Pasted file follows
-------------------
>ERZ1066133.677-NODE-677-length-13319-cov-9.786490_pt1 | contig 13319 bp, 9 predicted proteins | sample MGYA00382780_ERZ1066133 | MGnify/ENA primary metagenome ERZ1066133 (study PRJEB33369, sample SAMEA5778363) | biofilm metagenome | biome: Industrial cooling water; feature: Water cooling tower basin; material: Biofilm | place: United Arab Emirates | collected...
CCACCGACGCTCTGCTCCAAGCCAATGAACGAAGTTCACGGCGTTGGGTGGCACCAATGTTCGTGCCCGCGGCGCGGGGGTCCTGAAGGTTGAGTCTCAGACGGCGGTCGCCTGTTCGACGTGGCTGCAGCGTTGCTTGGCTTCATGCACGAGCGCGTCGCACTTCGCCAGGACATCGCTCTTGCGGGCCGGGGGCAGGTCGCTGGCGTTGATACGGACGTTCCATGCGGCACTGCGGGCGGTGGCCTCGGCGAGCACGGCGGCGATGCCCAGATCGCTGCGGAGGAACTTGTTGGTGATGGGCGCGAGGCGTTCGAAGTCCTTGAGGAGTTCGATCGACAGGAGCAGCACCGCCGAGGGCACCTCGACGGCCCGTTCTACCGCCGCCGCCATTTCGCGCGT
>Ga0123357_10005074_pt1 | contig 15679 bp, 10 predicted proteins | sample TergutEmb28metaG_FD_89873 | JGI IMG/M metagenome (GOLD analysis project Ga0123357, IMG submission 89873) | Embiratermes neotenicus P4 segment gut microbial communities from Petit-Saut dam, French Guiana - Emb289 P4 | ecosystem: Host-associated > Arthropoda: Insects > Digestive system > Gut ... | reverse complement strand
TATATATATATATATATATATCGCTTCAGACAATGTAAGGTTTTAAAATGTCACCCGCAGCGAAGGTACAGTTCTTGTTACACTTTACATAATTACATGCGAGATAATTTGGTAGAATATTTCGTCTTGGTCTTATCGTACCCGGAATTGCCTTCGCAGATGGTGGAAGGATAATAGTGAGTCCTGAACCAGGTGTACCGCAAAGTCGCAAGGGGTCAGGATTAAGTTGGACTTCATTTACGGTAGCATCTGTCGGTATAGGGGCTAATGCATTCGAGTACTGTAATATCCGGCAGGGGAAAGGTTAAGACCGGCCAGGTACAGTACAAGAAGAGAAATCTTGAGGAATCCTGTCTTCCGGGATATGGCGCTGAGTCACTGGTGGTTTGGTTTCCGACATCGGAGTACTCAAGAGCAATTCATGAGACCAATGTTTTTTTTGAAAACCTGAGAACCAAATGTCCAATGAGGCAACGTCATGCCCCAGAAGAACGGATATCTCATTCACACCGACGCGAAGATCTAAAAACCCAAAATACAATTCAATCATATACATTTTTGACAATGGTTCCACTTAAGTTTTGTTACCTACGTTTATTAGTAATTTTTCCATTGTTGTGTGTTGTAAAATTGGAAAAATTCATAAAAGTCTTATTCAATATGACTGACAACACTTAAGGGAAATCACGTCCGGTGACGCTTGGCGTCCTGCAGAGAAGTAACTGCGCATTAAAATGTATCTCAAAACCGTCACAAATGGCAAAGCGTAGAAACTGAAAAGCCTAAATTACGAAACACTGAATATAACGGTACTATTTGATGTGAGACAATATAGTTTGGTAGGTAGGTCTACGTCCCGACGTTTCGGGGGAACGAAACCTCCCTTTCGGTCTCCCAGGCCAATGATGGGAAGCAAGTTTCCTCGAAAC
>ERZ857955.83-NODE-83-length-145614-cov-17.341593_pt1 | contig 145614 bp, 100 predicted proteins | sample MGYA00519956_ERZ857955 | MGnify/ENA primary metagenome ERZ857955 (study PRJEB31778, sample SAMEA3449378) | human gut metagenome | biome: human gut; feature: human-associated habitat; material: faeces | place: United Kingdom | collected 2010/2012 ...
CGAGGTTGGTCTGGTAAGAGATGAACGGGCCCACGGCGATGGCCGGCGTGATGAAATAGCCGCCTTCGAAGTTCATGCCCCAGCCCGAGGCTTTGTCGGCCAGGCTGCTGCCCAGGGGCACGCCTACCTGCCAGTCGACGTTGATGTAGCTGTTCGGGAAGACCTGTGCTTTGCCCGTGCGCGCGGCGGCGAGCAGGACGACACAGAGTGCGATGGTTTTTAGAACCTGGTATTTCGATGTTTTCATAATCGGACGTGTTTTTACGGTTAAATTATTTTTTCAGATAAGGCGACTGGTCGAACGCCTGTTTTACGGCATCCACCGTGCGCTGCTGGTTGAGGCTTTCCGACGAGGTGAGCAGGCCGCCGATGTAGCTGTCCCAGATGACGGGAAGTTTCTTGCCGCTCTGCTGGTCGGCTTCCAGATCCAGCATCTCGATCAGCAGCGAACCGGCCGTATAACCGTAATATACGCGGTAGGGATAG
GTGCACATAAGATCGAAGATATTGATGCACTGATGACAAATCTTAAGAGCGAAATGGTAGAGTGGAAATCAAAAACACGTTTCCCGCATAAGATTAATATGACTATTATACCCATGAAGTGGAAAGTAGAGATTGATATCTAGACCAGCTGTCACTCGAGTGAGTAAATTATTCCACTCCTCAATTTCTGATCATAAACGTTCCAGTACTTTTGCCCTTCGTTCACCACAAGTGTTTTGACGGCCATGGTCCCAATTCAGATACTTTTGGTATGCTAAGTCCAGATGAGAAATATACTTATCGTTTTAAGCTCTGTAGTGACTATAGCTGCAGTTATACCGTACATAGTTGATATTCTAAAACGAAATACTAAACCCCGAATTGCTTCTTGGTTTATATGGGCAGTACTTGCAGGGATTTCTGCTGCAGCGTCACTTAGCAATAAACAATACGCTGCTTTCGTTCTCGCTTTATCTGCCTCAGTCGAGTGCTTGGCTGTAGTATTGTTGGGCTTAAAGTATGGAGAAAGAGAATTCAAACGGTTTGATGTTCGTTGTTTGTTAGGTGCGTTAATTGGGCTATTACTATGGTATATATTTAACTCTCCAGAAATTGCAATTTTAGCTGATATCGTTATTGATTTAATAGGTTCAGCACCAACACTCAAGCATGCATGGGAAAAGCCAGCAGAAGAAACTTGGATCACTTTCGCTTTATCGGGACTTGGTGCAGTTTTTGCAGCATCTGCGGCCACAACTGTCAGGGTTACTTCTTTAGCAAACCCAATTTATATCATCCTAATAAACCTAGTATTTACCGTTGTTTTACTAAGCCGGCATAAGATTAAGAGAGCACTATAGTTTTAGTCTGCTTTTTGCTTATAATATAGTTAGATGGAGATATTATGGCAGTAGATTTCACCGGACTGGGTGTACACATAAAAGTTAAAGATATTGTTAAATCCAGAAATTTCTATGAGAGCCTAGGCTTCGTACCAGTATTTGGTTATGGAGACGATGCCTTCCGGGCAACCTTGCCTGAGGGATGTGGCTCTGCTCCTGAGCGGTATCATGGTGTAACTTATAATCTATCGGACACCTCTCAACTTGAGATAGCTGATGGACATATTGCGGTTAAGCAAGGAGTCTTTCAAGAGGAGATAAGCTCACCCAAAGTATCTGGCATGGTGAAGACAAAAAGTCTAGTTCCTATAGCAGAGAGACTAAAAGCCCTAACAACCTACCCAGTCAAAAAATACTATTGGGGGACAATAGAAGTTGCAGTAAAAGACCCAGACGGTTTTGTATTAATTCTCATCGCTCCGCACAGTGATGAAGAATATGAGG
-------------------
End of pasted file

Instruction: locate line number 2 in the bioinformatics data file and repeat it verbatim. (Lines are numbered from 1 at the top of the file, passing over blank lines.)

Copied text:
CCACCGACGCTCTGCTCCAAGCCAATGAACGAAGTTCACGGCGTTGGGTGGCACCAATGTTCGTGCCCGCGGCGCGGGGGTCCTGAAGGTTGAGTCTCAGACGGCGGTCGCCTGTTCGACGTGGCTGCAGCGTTGCTTGGCTTCATGCACGAGCGCGTCGCACTTCGCCAGGACATCGCTCTTGCGGGCCGGGGGCAGGTCGCTGGCGTTGATACGGACGTTCCATGCGGCACTGCGGGCGGTGGCCTCGGCGAGCACGGCGGCGATGCCCAGATCGCTGCGGAGGAACTTGTTGGTGATGGGCGCGAGGCGTTCGAAGTCCTTGAGGAGTTCGATCGACAGGAGCAGCACCGCCGAGGGCACCTCGACGGCCCGTTCTACCGCCGCCGCCATTTCGCGCGT